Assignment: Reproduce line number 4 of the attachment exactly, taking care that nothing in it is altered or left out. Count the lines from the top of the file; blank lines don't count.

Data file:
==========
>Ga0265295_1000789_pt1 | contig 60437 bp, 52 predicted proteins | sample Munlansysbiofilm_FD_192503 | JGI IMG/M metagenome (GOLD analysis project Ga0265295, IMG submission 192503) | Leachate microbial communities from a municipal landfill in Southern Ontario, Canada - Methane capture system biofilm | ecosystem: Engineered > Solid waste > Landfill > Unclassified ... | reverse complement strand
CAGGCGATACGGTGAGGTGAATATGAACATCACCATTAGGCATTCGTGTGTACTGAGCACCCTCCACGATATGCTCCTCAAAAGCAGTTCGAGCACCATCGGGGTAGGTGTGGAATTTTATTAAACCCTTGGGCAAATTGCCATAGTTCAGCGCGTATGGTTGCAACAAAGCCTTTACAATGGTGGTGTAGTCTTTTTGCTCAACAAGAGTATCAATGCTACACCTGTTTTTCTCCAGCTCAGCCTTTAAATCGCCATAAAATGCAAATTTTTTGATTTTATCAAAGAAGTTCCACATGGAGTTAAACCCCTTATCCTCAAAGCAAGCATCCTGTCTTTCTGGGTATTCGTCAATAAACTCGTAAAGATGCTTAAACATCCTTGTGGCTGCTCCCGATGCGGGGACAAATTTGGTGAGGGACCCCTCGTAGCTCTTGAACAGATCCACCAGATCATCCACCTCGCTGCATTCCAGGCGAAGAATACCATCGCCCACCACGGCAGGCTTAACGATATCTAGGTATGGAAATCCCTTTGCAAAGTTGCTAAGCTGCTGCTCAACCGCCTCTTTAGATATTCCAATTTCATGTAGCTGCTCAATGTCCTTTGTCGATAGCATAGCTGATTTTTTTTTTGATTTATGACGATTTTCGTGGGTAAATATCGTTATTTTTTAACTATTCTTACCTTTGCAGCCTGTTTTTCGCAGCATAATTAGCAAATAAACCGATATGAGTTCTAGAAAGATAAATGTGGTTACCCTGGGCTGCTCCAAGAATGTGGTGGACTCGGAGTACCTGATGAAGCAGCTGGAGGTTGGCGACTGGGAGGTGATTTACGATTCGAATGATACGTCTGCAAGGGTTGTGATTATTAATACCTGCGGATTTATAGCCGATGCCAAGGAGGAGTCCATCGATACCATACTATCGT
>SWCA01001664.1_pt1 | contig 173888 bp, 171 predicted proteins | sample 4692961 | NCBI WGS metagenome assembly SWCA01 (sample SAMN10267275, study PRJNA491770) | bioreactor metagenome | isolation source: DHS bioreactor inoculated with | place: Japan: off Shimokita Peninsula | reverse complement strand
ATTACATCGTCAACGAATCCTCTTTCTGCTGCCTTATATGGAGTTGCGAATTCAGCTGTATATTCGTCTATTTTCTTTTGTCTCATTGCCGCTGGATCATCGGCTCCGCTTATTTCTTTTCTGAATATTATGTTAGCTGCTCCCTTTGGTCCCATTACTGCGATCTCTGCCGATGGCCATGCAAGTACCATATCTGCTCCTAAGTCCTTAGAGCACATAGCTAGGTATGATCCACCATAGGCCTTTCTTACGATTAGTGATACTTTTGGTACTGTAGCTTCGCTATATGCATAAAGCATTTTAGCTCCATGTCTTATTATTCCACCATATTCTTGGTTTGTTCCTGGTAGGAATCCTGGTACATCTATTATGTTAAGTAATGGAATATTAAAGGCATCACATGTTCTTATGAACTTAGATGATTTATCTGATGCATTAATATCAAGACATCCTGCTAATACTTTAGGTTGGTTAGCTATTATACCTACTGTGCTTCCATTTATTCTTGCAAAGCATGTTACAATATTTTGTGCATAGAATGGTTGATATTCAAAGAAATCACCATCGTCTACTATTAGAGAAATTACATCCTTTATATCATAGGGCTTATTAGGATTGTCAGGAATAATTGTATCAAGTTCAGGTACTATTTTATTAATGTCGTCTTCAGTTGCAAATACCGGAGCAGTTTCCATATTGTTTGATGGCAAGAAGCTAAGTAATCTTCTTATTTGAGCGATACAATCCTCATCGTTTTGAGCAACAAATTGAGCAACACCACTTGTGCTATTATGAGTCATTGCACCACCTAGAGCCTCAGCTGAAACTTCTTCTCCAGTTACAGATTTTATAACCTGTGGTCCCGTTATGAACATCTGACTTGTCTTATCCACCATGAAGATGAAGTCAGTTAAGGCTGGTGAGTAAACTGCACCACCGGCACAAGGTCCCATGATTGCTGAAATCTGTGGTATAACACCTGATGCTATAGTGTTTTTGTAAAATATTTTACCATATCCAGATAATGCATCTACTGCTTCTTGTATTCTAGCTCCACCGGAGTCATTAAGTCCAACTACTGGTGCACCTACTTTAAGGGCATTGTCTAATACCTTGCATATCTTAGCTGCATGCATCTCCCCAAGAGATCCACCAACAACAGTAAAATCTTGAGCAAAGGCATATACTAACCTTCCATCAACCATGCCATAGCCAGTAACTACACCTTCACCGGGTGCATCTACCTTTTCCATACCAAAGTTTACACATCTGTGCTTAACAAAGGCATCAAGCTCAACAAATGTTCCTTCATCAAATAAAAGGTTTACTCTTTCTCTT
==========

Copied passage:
ATTACATCGTCAACGAATCCTCTTTCTGCTGCCTTATATGGAGTTGCGAATTCAGCTGTATATTCGTCTATTTTCTTTTGTCTCATTGCCGCTGGATCATCGGCTCCGCTTATTTCTTTTCTGAATATTATGTTAGCTGCTCCCTTTGGTCCCATTACTGCGATCTCTGCCGATGGCCATGCAAGTACCATATCTGCTCCTAAGTCCTTAGAGCACATAGCTAGGTATGATCCACCATAGGCCTTTCTTACGATTAGTGATACTTTTGGTACTGTAGCTTCGCTATATGCATAAAGCATTTTAGCTCCATGTCTTATTATTCCACCATATTCTTGGTTTGTTCCTGGTAGGAATCCTGGTACATCTATTATGTTAAGTAATGGAATATTAAAGGCATCACATGTTCTTATGAACTTAGATGATTTATCTGATGCATTAATATCAAGACATCCTGCTAATACTTTAGGTTGGTTAGCTATTATACCTACTGTGCTTCCATTTATTCTTGCAAAGCATGTTACAATATTTTGTGCATAGAATGGTTGATATTCAAAGAAATCACCATCGTCTACTATTAGAGAAATTACATCCTTTATATCATAGGGCTTATTAGGATTGTCAGGAATAATTGTATCAAGTTCAGGTACTATTTTATTAATGTCGTCTTCAGTTGCAAATACCGGAGCAGTTTCCATATTGTTTGATGGCAAGAAGCTAAGTAATCTTCTTATTTGAGCGATACAATCCTCATCGTTTTGAGCAACAAATTGAGCAACACCACTTGTGCTATTATGAGTCATTGCACCACCTAGAGCCTCAGCTGAAACTTCTTCTCCAGTTACAGATTTTATAACCTGTGGTCCCGTTATGAACATCTGACTTGTCTTATCCACCATGAAGATGAAGTCAGTTAAGGCTGGTGAGTAAACTGCACCACCGGCACAAGGTCCCATGATTGCTGAAATCTGTGGTATAACACCTGATGCTATAGTGTTTTTGTAAAATATTTTACCATATCCAGATAATGCATCTACTGCTTCTTGTATTCTAGCTCCACCGGAGTCATTAAGTCCAACTACTGGTGCACCTACTTTAAGGGCATTGTCTAATACCTTGCATATCTTAGCTGCATGCATCTCCCCAAGAGATCCACCAACAACAGTAAAATCTTGAGCAAAGGCATATACTAACCTTCCATCAACCATGCCATAGCCAGTAACTACACCTTCACCGGGTGCATCTACCTTTTCCATACCAAAGTTTACACATCTGTGCTTAACAAAGGCATCAAGCTCAACAAATGTTCCTTCATCAAATAAAAGGTTTACTCTTTCTCTT